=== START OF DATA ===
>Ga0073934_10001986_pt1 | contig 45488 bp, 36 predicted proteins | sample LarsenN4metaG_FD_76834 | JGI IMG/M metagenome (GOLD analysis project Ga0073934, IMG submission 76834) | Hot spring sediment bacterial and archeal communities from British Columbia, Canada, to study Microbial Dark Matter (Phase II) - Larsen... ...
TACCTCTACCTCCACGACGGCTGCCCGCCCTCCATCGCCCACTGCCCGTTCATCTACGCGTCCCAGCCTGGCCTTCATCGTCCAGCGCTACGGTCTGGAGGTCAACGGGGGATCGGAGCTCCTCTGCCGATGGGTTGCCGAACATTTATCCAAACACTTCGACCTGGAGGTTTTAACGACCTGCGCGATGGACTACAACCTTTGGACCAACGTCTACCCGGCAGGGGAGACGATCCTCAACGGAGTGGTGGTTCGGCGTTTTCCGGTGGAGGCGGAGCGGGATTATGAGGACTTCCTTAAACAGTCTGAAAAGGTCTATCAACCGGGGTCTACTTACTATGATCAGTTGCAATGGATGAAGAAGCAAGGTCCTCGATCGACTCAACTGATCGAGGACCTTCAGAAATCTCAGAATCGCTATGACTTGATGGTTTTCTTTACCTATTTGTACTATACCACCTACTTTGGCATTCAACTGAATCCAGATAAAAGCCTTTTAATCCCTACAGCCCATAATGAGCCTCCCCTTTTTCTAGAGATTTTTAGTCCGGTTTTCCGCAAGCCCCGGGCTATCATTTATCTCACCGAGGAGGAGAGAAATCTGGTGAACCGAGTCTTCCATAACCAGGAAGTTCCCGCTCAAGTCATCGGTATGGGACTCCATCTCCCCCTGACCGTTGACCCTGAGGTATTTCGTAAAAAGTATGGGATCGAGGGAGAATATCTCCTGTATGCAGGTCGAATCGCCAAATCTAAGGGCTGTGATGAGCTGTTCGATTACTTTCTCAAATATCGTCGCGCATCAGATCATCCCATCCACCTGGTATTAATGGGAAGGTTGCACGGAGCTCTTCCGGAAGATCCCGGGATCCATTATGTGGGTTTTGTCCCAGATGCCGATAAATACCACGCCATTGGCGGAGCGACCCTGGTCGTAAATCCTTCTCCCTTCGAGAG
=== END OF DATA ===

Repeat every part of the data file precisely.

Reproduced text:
>Ga0073934_10001986_pt1 | contig 45488 bp, 36 predicted proteins | sample LarsenN4metaG_FD_76834 | JGI IMG/M metagenome (GOLD analysis project Ga0073934, IMG submission 76834) | Hot spring sediment bacterial and archeal communities from British Columbia, Canada, to study Microbial Dark Matter (Phase II) - Larsen... ...
TACCTCTACCTCCACGACGGCTGCCCGCCCTCCATCGCCCACTGCCCGTTCATCTACGCGTCCCAGCCTGGCCTTCATCGTCCAGCGCTACGGTCTGGAGGTCAACGGGGGATCGGAGCTCCTCTGCCGATGGGTTGCCGAACATTTATCCAAACACTTCGACCTGGAGGTTTTAACGACCTGCGCGATGGACTACAACCTTTGGACCAACGTCTACCCGGCAGGGGAGACGATCCTCAACGGAGTGGTGGTTCGGCGTTTTCCGGTGGAGGCGGAGCGGGATTATGAGGACTTCCTTAAACAGTCTGAAAAGGTCTATCAACCGGGGTCTACTTACTATGATCAGTTGCAATGGATGAAGAAGCAAGGTCCTCGATCGACTCAACTGATCGAGGACCTTCAGAAATCTCAGAATCGCTATGACTTGATGGTTTTCTTTACCTATTTGTACTATACCACCTACTTTGGCATTCAACTGAATCCAGATAAAAGCCTTTTAATCCCTACAGCCCATAATGAGCCTCCCCTTTTTCTAGAGATTTTTAGTCCGGTTTTCCGCAAGCCCCGGGCTATCATTTATCTCACCGAGGAGGAGAGAAATCTGGTGAACCGAGTCTTCCATAACCAGGAAGTTCCCGCTCAAGTCATCGGTATGGGACTCCATCTCCCCCTGACCGTTGACCCTGAGGTATTTCGTAAAAAGTATGGGATCGAGGGAGAATATCTCCTGTATGCAGGTCGAATCGCCAAATCTAAGGGCTGTGATGAGCTGTTCGATTACTTTCTCAAATATCGTCGCGCATCAGATCATCCCATCCACCTGGTATTAATGGGAAGGTTGCACGGAGCTCTTCCGGAAGATCCCGGGATCCATTATGTGGGTTTTGTCCCAGATGCCGATAAATACCACGCCATTGGCGGAGCGACCCTGGTCGTAAATCCTTCTCCCTTCGAGAG